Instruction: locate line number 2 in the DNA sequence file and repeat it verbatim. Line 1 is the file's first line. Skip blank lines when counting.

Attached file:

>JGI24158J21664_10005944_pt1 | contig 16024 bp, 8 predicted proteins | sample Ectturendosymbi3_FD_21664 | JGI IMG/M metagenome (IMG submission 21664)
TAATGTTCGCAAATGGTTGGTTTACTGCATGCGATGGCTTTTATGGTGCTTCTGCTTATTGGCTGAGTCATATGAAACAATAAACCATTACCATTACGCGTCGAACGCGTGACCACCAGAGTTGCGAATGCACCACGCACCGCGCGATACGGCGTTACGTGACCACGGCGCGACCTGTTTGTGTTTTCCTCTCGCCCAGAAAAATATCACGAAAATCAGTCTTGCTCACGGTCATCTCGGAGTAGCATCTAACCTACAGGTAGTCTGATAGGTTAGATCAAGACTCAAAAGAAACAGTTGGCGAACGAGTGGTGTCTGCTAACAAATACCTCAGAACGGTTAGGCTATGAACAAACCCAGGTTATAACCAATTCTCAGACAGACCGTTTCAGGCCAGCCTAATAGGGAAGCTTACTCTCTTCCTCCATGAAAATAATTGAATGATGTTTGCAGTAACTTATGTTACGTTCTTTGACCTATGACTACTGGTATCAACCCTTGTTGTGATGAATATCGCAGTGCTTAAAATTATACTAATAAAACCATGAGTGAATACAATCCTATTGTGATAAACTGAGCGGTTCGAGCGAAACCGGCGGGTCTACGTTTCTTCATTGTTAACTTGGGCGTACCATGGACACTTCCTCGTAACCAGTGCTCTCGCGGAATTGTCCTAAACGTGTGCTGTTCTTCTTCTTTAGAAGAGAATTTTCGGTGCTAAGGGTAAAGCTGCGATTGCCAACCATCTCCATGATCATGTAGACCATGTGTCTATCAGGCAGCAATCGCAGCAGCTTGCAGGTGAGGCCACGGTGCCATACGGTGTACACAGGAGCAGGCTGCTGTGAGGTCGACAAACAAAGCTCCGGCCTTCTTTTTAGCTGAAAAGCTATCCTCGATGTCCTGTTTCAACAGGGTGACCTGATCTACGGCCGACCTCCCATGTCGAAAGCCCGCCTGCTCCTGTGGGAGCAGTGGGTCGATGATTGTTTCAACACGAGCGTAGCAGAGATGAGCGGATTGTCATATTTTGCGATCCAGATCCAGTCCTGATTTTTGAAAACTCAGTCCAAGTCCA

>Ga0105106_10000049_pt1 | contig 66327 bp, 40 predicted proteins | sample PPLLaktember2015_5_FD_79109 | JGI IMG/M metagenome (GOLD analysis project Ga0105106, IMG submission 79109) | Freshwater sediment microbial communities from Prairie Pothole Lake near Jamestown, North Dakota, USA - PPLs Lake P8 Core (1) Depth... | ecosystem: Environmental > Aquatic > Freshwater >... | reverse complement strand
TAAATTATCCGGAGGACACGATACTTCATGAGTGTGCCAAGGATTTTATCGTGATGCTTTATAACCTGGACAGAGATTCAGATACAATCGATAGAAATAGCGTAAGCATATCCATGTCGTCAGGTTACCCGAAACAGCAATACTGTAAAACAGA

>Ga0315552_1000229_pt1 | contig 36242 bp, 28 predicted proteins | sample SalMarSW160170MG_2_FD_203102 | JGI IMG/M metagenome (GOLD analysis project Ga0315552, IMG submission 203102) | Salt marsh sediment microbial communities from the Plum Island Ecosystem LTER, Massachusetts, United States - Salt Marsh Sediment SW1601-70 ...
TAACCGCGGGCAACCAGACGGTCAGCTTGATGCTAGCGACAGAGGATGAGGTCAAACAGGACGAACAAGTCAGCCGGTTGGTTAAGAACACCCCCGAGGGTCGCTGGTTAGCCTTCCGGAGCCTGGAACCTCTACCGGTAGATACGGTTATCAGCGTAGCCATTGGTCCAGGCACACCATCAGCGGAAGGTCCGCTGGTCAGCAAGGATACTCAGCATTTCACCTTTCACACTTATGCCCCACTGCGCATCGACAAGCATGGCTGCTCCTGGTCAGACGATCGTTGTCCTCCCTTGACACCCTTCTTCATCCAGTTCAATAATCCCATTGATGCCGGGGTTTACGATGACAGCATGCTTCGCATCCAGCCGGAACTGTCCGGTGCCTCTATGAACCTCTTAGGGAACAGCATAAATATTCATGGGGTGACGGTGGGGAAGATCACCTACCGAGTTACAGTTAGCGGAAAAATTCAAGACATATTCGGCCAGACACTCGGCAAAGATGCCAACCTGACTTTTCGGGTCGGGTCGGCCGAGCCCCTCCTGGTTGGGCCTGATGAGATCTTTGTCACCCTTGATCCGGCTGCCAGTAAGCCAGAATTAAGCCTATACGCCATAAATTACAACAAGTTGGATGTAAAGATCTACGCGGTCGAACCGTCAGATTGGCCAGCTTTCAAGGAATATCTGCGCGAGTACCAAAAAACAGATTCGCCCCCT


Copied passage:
TAATGTTCGCAAATGGTTGGTTTACTGCATGCGATGGCTTTTATGGTGCTTCTGCTTATTGGCTGAGTCATATGAAACAATAAACCATTACCATTACGCGTCGAACGCGTGACCACCAGAGTTGCGAATGCACCACGCACCGCGCGATACGGCGTTACGTGACCACGGCGCGACCTGTTTGTGTTTTCCTCTCGCCCAGAAAAATATCACGAAAATCAGTCTTGCTCACGGTCATCTCGGAGTAGCATCTAACCTACAGGTAGTCTGATAGGTTAGATCAAGACTCAAAAGAAACAGTTGGCGAACGAGTGGTGTCTGCTAACAAATACCTCAGAACGGTTAGGCTATGAACAAACCCAGGTTATAACCAATTCTCAGACAGACCGTTTCAGGCCAGCCTAATAGGGAAGCTTACTCTCTTCCTCCATGAAAATAATTGAATGATGTTTGCAGTAACTTATGTTACGTTCTTTGACCTATGACTACTGGTATCAACCCTTGTTGTGATGAATATCGCAGTGCTTAAAATTATACTAATAAAACCATGAGTGAATACAATCCTATTGTGATAAACTGAGCGGTTCGAGCGAAACCGGCGGGTCTACGTTTCTTCATTGTTAACTTGGGCGTACCATGGACACTTCCTCGTAACCAGTGCTCTCGCGGAATTGTCCTAAACGTGTGCTGTTCTTCTTCTTTAGAAGAGAATTTTCGGTGCTAAGGGTAAAGCTGCGATTGCCAACCATCTCCATGATCATGTAGACCATGTGTCTATCAGGCAGCAATCGCAGCAGCTTGCAGGTGAGGCCACGGTGCCATACGGTGTACACAGGAGCAGGCTGCTGTGAGGTCGACAAACAAAGCTCCGGCCTTCTTTTTAGCTGAAAAGCTATCCTCGATGTCCTGTTTCAACAGGGTGACCTGATCTACGGCCGACCTCCCATGTCGAAAGCCCGCCTGCTCCTGTGGGAGCAGTGGGTCGATGATTGTTTCAACACGAGCGTAGCAGAGATGAGCGGATTGTCATATTTTGCGATCCAGATCCAGTCCTGATTTTTGAAAACTCAGTCCAAGTCCA